Connect with nature. Create. Meet your neighbours. Eat healthy and delicious food. Reduce your ecological footprint.

Here you’ll learn from and teach others about the trials, tribulations and triumphs of gardening pesticide-free. See videos of local planters in action, get advice from other green thumbs, and share your own backyard stories. Get involved in growing a healthy community.Gardeners

Gardening — whether in planters on your patio or in backyard beds — is solar energy at its best. Plants eat the sun’s rays, transferring that energy to the soil, bees and animals, and human beings. What we eat is one of our closest connections to the sun’s vitality, and oldest forms of trapping and using its energy.

With advice for amateurs and experts alike, Digs My Garden is spreading the word on how Canadians can grow their own safe and stunning summer sanctuary without the use of chemicals.

Alongside some Tips from the pros, our featured gardeners are sharing their stories of pesticide-free planting: from early efforts in soil prep and composting, through seeding and weeding, to reaping the joys of their harvest. And all without the use of toxic pesticides, which were banned this year in Ontario and Quebec and could be headed that way in PEI and New Brunswick.

Help grow the movement by sending us your own stories of pesticide-free gardening. Enter our annual Photo Contest, or tell other Canadians about what’s happening in your Community. Hundreds of people participated in last year’s contest, proving that gardeners can get their hands dirty and keep the planet clean at the same time.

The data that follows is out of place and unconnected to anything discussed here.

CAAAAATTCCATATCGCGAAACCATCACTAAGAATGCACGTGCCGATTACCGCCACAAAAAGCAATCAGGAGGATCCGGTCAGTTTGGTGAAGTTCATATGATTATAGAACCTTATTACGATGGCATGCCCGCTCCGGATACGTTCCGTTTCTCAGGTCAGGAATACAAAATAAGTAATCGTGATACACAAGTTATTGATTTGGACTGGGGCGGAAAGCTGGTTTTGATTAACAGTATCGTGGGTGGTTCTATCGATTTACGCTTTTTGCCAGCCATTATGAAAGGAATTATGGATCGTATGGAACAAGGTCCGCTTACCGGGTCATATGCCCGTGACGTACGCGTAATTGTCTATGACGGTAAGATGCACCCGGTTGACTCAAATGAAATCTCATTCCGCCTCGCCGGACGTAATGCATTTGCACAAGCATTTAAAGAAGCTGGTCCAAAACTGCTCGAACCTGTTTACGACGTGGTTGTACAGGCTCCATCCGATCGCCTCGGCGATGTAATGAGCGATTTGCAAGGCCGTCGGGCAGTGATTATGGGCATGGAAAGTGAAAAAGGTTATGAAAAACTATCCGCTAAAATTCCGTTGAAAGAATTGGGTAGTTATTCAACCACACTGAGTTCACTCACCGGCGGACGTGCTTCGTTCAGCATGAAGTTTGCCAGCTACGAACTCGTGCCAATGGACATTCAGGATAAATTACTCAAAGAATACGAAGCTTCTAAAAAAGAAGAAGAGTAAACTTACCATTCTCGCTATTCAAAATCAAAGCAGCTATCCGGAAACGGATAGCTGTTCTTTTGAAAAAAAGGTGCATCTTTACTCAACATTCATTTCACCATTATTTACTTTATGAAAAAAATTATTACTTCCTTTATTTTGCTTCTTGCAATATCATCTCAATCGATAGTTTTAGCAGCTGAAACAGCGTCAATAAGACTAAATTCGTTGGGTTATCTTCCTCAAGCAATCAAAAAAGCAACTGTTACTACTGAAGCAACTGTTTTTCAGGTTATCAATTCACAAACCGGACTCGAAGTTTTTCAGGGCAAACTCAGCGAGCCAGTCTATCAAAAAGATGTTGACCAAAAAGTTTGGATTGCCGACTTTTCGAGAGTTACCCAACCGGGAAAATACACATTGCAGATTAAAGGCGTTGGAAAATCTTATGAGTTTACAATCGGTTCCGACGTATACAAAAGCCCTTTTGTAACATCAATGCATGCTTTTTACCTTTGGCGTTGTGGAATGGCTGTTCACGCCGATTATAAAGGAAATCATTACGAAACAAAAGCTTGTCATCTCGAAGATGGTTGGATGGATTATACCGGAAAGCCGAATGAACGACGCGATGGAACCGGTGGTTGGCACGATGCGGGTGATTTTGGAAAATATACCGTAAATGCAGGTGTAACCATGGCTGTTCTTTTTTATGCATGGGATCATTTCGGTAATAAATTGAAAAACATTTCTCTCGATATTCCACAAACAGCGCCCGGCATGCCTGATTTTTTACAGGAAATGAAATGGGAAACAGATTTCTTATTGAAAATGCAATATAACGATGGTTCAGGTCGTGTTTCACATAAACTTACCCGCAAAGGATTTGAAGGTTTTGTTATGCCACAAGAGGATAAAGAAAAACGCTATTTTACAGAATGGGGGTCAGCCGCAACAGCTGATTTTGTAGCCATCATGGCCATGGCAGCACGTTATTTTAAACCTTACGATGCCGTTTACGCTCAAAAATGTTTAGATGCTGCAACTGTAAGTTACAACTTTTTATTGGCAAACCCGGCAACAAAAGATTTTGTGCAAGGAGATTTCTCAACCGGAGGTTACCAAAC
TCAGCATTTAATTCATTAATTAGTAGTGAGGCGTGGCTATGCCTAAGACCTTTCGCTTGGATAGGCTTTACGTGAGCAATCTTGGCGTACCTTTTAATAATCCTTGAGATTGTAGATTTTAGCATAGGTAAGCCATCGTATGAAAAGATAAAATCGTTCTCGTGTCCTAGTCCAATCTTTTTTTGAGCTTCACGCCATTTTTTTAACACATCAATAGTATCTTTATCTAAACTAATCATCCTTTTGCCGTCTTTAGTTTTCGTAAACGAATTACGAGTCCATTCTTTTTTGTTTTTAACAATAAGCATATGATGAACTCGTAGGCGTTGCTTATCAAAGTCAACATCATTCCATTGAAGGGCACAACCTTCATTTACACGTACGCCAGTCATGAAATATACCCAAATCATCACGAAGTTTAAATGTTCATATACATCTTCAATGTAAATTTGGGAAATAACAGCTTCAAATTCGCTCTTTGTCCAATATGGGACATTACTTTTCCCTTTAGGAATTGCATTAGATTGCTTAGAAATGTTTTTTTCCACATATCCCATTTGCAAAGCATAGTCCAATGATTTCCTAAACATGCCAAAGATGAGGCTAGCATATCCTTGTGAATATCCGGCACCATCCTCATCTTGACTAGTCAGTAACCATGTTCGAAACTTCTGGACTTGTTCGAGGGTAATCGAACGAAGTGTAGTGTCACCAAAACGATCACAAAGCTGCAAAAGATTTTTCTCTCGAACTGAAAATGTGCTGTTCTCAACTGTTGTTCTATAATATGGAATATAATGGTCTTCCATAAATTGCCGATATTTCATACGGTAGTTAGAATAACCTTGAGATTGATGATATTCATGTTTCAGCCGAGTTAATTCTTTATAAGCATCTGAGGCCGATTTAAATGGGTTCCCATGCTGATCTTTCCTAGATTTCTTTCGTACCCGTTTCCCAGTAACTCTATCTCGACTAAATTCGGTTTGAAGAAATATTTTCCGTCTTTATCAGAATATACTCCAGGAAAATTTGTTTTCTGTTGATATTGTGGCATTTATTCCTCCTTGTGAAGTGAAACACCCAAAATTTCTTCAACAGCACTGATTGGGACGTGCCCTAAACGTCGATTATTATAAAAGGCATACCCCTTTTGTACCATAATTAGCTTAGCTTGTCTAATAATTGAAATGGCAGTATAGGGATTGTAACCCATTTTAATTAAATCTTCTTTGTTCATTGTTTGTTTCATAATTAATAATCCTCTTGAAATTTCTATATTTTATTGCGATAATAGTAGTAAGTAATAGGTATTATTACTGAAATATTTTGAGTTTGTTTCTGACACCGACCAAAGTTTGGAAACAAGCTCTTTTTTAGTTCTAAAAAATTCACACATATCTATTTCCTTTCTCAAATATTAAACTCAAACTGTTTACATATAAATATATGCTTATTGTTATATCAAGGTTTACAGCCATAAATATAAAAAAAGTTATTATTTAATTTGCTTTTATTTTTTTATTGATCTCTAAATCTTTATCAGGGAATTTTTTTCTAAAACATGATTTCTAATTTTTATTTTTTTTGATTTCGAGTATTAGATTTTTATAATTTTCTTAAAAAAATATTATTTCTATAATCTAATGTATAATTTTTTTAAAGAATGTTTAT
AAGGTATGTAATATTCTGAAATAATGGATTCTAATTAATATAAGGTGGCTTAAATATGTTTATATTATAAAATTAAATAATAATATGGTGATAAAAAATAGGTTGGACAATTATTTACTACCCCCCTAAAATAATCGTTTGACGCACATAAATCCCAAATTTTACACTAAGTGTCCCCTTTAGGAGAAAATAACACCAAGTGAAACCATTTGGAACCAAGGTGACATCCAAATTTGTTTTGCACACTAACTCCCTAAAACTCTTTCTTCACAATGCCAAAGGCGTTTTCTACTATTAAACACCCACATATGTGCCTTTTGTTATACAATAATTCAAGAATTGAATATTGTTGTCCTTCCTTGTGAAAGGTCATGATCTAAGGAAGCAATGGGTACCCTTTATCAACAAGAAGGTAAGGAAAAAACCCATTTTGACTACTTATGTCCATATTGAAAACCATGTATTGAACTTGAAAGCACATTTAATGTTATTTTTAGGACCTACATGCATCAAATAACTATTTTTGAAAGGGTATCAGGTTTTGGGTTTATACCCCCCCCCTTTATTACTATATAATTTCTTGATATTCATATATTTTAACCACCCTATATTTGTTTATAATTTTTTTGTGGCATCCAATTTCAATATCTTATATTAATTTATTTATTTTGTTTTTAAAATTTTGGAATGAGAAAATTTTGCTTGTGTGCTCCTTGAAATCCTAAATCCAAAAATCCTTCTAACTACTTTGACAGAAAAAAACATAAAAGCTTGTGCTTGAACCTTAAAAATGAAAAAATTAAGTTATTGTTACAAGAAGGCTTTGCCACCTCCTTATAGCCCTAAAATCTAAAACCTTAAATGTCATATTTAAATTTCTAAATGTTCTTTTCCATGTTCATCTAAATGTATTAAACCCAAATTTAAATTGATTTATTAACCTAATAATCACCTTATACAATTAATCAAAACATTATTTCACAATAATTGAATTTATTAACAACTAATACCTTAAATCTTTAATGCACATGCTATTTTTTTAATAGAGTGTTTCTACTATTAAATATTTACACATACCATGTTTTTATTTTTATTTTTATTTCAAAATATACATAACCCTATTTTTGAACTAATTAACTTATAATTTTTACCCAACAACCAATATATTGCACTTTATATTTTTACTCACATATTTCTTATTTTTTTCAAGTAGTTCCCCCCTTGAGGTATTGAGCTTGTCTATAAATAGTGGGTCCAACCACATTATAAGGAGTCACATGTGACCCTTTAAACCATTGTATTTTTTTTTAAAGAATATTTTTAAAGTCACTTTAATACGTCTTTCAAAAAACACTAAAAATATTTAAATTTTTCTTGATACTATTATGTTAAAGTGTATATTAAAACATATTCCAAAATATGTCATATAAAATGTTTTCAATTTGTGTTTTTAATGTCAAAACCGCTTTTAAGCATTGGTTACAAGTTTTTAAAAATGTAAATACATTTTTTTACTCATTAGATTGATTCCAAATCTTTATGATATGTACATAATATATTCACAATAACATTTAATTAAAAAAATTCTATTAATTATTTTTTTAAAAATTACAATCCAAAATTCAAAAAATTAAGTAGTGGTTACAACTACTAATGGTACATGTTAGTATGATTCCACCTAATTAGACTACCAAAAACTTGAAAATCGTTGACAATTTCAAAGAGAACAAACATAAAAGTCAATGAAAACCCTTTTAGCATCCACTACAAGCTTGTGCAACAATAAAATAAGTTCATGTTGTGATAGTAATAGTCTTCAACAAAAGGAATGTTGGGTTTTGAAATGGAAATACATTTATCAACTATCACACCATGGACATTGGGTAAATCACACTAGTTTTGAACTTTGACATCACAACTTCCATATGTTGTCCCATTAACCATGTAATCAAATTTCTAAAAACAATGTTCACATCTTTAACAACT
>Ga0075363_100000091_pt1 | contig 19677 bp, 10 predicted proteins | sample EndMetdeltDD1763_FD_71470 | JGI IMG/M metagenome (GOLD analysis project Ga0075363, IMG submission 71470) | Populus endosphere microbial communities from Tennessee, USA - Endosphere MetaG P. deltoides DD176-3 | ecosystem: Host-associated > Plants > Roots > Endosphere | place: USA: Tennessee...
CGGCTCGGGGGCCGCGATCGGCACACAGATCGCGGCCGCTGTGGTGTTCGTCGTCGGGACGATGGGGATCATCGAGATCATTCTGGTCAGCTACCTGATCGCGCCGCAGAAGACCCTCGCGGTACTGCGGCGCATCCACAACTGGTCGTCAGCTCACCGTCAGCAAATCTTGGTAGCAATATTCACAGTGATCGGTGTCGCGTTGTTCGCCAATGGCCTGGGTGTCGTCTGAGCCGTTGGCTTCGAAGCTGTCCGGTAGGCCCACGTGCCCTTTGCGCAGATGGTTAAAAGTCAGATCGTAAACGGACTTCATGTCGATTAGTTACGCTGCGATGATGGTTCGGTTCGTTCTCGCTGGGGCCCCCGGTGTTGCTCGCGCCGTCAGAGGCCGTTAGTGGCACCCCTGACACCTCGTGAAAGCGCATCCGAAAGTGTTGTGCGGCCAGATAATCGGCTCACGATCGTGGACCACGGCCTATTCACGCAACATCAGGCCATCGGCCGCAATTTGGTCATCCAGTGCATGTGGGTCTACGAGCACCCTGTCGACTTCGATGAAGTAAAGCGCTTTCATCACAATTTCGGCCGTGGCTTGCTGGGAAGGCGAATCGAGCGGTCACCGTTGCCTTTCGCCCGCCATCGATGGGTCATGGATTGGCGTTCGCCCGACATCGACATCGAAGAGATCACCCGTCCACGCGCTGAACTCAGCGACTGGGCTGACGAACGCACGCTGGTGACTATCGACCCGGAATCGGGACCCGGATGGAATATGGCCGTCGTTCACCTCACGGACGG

Submit your stories, learn from others, connect with people in your neighbourhood, and take Action for healthy communities. It’s all happening at David Suzuki Digs My Garden.

You can make a difference too: Join David Suzuki’s Nature Challenge today

It’s all interconnected. Find out why. Take 20 minutes to browse our website.

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Some of the environmental benefits of gardening:

  • Transporting food across long distances has a big carbon footprint. You can reduce that by growing some of your own fruits and vegetables.
  • You'll also diminish the impact of industrial agriculture, which can pollute water, erode topsoil and is energy intensive.
  • Instead of throwing your kitchen scraps in the garbage, turn your trash into "black gold": the fertile soil that comes from composting organic waste. About 40% of household waste, from veggie scraps to dryer lint, can be composted.